Richaun Holmes is a strange fit. He’s listed at 6’10” but is more likely 6’9”ish, but plays center (though he started at the 4 last night). He’s got a very weird looking jumper that doesn’t fall often. And for a shot blocking force, he suffers from defensive lapses a little too often. But he’s a hustle player in every sense of the word, and recently has been showing the Sixers that he should be playing a lot more.
Richaun’s 7.3 points, 4.7 rebounds, and .5 blocks per game on the year are nothing to write home about in the 13 of the team’s 27 games Richaun has played in. But in the minutes he’s played, he’s made the most of them. While Amir Johnson is playing well in the backup-5 role, the Sixers are starting to look at Richaun at the 4. His lack of shooting range doesn’t do a lot for his value, but he does everything he can to make up for that.
To equal things with players who are getting minutes that Richaun isn’t, I looked at per-36 numbers. On the season, Richaun is averaging 16.4 points, 10.6 rebounds, and 1 block on 54.4% shooting for every 36 minutes he plays. Here are the players, who’ve played at least 200 minutes (Richaun is at 202), averaging at least 16, 10, and a block on 54% shooting (small-ish sample size alert for Holmes):
That's not to say he's in the class with those players. I guess technically he is, but he's at the bottom of the class, since I set the cut-offs right below Holmes' numbers. However, among those players he's 7th in rebounds. He's also second among those players in fouls per-36 with 5.5 (three players average 5.7).
You know what you’re getting with Richaun: Putbacks, oops, thunderous under-the-rim dunks, some defensive lapses, a solid rebounder, and a skilled if undersized shot-blocker. He’s averaging 16 minutes per game this season, which is right around his career average.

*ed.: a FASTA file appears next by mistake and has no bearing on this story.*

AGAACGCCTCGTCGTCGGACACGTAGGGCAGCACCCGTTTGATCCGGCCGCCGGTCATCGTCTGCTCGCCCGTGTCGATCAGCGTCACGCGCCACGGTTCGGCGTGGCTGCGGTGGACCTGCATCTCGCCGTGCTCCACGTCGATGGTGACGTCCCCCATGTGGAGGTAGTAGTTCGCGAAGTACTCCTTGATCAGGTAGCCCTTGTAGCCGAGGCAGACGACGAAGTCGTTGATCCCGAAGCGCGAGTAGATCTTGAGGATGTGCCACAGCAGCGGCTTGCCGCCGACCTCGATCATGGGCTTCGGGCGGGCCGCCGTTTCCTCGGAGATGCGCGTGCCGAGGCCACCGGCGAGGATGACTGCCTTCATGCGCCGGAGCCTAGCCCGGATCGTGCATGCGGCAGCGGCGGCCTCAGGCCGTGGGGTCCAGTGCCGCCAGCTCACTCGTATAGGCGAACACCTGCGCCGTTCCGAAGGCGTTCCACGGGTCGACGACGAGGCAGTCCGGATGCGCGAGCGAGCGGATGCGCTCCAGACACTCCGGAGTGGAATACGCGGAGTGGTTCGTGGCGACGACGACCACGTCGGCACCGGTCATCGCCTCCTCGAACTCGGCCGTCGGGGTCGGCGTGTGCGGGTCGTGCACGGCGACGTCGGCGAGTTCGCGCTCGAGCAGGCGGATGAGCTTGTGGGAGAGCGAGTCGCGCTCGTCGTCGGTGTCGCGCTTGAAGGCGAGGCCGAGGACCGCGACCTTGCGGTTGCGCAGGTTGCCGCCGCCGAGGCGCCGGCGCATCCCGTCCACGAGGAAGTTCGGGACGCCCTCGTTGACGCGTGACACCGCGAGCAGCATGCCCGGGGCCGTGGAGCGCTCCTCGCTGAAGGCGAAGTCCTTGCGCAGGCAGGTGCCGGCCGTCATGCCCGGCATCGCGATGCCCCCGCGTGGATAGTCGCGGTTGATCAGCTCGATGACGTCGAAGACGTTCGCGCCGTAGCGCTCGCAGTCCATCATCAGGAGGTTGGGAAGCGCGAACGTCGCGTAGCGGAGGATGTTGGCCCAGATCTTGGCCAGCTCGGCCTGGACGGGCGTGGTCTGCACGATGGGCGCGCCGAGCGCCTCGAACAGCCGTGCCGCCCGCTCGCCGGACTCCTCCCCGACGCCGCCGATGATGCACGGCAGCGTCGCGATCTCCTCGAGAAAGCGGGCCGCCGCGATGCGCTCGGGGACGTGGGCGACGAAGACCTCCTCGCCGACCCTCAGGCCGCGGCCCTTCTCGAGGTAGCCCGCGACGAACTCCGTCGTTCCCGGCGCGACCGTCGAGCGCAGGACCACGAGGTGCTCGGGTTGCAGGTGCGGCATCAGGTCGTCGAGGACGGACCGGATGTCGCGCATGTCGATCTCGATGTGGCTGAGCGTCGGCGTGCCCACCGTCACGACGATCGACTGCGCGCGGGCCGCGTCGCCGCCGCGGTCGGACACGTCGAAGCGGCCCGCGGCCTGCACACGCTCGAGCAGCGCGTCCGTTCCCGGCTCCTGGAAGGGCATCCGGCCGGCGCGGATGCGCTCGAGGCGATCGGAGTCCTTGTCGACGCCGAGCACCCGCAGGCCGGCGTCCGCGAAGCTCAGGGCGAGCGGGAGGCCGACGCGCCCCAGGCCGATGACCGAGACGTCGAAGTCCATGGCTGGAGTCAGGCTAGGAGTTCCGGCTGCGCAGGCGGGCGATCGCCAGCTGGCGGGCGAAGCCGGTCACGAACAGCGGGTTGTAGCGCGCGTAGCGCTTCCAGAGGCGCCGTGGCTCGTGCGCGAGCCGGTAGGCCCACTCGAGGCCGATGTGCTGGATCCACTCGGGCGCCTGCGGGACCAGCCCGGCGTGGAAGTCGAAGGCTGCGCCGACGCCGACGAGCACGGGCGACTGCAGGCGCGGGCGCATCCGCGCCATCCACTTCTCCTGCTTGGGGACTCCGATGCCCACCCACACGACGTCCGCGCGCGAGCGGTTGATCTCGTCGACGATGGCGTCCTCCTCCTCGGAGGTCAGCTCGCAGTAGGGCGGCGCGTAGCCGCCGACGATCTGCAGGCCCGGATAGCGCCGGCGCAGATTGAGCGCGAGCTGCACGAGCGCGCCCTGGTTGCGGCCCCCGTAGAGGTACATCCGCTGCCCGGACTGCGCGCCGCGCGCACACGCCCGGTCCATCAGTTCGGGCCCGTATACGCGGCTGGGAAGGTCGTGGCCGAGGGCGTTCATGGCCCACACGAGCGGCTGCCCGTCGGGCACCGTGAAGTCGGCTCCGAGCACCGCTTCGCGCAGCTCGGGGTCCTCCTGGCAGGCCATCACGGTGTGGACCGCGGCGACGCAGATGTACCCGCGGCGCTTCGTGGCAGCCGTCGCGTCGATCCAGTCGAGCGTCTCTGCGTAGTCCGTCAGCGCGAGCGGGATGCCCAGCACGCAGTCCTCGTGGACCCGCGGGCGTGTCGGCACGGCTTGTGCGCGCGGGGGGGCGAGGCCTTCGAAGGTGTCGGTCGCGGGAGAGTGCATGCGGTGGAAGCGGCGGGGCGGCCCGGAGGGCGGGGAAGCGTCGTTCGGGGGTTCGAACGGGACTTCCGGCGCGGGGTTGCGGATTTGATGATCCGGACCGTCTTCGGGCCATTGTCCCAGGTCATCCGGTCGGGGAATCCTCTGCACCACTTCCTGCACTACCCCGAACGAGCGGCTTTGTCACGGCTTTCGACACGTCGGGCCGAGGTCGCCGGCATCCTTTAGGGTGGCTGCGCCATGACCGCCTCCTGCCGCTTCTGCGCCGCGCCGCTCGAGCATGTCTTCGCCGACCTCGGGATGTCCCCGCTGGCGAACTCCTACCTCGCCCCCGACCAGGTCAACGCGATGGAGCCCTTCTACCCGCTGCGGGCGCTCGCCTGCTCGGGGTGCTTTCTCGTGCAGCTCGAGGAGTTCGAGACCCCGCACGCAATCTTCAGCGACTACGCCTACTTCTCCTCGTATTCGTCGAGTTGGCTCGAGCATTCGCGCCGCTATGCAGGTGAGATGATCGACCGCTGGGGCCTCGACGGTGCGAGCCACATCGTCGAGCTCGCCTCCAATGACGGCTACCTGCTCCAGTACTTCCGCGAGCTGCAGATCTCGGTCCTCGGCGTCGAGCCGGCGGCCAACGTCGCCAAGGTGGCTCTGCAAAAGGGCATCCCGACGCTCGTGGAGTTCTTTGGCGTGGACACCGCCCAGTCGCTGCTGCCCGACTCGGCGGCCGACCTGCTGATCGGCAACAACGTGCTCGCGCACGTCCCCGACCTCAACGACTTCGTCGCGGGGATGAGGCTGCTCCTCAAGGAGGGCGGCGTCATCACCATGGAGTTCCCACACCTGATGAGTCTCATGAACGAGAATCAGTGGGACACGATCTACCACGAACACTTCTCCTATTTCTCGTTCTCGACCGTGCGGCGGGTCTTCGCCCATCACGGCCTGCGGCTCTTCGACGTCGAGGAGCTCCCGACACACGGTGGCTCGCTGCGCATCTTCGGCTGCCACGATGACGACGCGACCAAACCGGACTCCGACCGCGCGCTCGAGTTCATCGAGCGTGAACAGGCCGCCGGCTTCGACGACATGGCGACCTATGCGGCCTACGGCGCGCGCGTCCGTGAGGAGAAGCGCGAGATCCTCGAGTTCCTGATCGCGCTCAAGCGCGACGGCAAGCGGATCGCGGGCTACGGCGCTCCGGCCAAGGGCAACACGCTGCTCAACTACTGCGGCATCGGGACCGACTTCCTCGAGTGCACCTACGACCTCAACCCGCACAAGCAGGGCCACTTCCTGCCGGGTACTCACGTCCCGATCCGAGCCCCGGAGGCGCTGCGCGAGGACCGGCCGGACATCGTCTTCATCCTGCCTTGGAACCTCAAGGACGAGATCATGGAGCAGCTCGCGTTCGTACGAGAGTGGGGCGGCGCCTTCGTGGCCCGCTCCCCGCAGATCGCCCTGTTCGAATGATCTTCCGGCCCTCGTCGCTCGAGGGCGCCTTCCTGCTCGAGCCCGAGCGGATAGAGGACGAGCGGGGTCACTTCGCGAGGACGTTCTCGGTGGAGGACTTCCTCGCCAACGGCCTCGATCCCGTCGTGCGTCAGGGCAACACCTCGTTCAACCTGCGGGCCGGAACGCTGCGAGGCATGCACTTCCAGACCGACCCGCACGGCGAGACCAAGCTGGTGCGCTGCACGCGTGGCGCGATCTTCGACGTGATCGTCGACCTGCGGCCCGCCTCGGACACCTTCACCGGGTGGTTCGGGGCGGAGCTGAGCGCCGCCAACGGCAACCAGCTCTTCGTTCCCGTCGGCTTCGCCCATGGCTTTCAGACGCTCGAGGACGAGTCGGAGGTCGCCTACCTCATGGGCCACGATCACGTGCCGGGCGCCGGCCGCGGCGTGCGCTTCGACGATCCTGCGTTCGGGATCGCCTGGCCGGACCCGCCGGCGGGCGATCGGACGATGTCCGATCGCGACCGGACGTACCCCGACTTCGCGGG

In games where he’s played fewer than 20 minutes on his career, he’s averaging 15.3 points, 7.7 rebounds, and 1.8 blocks per-36, while shooting 54.7% from the floor. In games of more than 20 minutes, those numbers move to 16.5 points, 9.4 rebounds, 1.7 blocks, and 53.7% from the floor. Outside of the rebound number, those stats are near-identical. Consistency is key. Plus, and I cannot stress this enough, he’s just so damn FUN to watch (these are all just from the last handful of games):
Richaun’s willingness to accept the role he’s given - as far as we can see - is one of his greatest assets. When he hits the floor, he shows up (unlike some other people we used to know). He’s not slacking off due to a lack of playing time, but fighting for everything he can while on the floor. In doing so, he’s making it hard to keep him on the bench.
Next season the Sixers have a team option on Holmes worth $1,600,520. The year after, his 26-year-old season, he’s set to become an unrestricted free agent. A lot can be argued about Holmes’ upside, but when you can throw him on the floor and know exactly what he gives you, while playing with heart, fire, and energy, you might have to start thinking about that new contract.